At the same time, the medium of play by post demands that character posts be descriptive and evocative.  Otherwise, there's nothing really there to game with.  And in many ways, writing what your character says in third person (as is usually the custom) is far easier and less awkward for many of us than speaking your character's dialog out loud in a tabletop session.  As a result, very rarely do you see situations in which players are unable or unwilling to roleplay.  It doesn't take much: a paragraph or two, describing what your character does, along with a few lines of dialog, and you've made a useful contribution to the game.

Therefore, given this recent background, it's pretty hard to even relate when you hear tabletop DM complain about a lack of roleplaying at their table.  If there is one thing that the slow rate of the game tends to promote, it's introspection and exploration of one's character.  I think this is where the medium really shines--characters come to life in play by post more consistently than I've ever seen in a tabletop session.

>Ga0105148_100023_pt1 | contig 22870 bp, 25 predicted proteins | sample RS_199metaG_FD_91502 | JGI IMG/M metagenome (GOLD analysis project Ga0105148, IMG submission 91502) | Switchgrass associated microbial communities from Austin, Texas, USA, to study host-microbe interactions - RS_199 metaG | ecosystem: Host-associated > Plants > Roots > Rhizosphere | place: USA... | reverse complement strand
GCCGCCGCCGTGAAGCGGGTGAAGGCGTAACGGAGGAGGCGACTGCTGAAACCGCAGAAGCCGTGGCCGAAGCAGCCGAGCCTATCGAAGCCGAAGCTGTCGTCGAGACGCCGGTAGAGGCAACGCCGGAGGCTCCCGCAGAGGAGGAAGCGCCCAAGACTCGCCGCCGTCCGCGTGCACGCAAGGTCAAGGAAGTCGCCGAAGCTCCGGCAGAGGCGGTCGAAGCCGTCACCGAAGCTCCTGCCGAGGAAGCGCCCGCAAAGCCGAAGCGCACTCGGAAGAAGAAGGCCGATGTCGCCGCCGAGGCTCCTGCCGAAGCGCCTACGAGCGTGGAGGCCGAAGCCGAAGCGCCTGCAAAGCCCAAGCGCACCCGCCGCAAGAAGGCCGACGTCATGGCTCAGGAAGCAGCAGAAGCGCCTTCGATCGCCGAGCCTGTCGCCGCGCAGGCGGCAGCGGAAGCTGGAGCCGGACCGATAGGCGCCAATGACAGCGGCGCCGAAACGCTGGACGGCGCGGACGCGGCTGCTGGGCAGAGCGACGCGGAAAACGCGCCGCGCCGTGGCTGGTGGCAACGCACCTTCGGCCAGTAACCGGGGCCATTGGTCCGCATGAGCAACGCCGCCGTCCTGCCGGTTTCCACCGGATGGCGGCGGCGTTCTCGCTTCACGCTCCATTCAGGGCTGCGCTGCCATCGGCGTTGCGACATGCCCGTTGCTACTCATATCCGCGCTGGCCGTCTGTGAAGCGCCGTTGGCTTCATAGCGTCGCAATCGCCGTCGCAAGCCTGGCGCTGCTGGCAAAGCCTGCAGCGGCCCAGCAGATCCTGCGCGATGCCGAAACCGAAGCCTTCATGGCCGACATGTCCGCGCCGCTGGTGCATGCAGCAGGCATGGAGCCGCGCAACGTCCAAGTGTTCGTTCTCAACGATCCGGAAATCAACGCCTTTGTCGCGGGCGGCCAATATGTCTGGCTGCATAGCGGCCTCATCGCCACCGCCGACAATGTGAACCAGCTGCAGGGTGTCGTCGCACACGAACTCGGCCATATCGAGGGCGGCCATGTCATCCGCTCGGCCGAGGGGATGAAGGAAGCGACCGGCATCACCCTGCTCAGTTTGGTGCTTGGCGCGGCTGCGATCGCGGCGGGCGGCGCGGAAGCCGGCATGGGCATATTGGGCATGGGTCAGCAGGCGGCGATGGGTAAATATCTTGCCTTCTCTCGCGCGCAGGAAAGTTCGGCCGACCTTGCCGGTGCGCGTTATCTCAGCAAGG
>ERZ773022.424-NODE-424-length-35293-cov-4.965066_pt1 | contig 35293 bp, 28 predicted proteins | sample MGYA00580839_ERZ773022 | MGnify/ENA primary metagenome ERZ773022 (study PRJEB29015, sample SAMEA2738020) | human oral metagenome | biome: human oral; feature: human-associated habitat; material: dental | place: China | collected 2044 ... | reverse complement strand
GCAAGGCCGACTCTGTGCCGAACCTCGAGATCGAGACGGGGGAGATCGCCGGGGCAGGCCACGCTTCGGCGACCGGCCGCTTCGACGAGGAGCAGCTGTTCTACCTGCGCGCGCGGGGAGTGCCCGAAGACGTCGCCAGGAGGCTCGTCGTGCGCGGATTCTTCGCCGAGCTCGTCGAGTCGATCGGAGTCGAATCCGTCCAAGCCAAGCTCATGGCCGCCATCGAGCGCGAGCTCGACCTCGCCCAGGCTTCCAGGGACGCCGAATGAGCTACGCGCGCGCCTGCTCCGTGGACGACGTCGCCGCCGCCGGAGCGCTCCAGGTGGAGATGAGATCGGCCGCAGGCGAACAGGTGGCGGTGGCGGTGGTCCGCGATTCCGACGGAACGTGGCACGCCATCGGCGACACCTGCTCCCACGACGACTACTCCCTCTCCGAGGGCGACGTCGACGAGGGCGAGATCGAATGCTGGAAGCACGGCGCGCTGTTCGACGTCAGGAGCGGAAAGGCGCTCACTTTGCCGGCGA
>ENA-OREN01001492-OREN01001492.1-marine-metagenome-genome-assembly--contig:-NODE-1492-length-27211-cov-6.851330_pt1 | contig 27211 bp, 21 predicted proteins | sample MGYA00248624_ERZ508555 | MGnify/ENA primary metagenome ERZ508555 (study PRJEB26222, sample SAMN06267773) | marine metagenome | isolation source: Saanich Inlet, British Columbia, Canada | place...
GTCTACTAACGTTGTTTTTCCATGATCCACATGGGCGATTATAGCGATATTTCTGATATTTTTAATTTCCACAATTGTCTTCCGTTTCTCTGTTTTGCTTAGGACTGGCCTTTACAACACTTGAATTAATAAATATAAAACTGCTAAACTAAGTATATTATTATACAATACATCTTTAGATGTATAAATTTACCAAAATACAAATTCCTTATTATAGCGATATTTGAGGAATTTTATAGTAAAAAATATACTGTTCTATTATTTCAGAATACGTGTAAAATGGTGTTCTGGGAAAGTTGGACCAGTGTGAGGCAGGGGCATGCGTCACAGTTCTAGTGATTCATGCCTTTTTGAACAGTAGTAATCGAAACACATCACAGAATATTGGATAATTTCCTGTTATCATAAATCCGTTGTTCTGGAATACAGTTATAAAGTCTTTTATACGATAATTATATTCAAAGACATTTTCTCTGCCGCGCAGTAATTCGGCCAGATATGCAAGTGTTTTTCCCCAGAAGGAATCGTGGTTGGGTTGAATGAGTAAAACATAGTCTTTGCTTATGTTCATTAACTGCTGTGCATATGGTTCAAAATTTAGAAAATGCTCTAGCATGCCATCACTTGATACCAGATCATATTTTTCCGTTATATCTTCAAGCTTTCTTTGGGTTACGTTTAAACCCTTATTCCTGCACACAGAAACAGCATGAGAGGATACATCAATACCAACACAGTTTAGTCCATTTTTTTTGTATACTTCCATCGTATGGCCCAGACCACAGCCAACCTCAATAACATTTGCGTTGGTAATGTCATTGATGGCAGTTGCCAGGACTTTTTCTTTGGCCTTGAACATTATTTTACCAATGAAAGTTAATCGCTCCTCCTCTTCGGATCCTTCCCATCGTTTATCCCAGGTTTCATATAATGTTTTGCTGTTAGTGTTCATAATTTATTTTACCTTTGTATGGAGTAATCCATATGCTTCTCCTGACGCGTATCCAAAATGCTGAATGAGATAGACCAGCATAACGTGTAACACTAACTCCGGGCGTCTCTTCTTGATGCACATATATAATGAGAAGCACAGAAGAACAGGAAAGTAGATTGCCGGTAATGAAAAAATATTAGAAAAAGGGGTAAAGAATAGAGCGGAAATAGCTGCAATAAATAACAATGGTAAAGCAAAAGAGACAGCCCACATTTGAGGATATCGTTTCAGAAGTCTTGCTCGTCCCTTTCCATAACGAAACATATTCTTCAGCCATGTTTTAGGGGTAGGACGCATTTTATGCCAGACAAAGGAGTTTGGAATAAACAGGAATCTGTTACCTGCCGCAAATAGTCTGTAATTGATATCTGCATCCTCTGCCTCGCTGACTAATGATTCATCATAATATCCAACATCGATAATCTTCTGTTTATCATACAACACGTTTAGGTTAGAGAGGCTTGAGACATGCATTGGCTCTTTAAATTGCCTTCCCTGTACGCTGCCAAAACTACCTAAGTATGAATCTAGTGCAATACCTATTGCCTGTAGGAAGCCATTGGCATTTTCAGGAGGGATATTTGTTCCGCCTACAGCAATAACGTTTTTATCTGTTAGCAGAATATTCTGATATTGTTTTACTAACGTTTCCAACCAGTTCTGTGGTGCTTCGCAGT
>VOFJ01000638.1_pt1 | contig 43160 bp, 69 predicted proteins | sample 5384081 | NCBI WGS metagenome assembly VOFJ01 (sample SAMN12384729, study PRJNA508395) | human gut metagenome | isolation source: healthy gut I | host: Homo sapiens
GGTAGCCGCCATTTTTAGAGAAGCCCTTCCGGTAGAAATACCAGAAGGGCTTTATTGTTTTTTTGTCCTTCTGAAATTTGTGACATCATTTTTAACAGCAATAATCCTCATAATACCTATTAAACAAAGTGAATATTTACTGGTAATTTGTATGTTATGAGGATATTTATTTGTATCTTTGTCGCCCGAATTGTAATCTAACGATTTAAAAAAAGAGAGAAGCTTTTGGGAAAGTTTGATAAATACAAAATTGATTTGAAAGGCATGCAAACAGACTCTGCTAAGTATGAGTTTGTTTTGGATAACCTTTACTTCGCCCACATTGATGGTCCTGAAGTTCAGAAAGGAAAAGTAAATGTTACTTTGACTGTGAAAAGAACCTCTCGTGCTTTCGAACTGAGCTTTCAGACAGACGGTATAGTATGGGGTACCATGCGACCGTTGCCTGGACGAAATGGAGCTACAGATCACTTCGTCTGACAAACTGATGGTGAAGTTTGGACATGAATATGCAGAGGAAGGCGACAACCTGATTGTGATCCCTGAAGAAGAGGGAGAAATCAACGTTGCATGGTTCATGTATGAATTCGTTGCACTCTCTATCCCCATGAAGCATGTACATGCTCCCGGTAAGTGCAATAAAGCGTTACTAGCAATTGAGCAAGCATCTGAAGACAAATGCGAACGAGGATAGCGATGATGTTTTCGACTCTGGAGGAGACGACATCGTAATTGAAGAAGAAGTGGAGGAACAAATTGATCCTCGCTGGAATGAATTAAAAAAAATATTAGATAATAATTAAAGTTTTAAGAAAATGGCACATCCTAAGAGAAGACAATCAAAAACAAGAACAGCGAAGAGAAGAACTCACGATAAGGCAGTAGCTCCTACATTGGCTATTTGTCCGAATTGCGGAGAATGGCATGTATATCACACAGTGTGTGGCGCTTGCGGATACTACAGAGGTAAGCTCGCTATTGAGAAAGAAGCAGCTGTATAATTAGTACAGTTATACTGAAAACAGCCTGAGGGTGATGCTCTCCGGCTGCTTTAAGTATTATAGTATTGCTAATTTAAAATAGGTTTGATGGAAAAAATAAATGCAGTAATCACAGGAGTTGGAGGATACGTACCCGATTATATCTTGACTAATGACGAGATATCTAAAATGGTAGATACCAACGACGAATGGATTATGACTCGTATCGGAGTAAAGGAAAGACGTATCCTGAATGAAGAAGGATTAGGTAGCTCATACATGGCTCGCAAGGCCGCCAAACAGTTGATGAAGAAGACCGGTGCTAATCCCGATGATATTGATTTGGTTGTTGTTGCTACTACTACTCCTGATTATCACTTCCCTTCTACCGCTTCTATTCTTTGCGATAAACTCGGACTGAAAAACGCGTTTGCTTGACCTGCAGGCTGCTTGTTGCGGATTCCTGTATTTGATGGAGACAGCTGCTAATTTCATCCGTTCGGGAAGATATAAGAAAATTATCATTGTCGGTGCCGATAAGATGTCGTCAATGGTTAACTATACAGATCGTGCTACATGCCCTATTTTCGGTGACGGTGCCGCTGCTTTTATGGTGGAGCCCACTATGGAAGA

While this might offend the purists, one thing that I really like about play by post gaming is the ability to easily add visuals to your games.  As a DM, including an image of an important building, scene, or NPC is as easy as uploading to photobucket and adding the appropriate tag to your image.  The medium is always going to be dominated by the written word, but visuals can really help bring a game to life.

Doing the same thing at a tabletop game either requires a) print-outs, or b) a laptop at the gaming table, ideally with a secondary, attached monitor.


When you walk away from a tabletop game after a session, the game exists only in your mind.  Some groups will try to take the time to write down what their group does in adventure logs, but this can be a time consuming and ultimately often thankless activity.  It certainly is also not one that lends itself to evocative writing--adventure logs tend to be pretty dry, point-by-point descriptions of what happened at a session.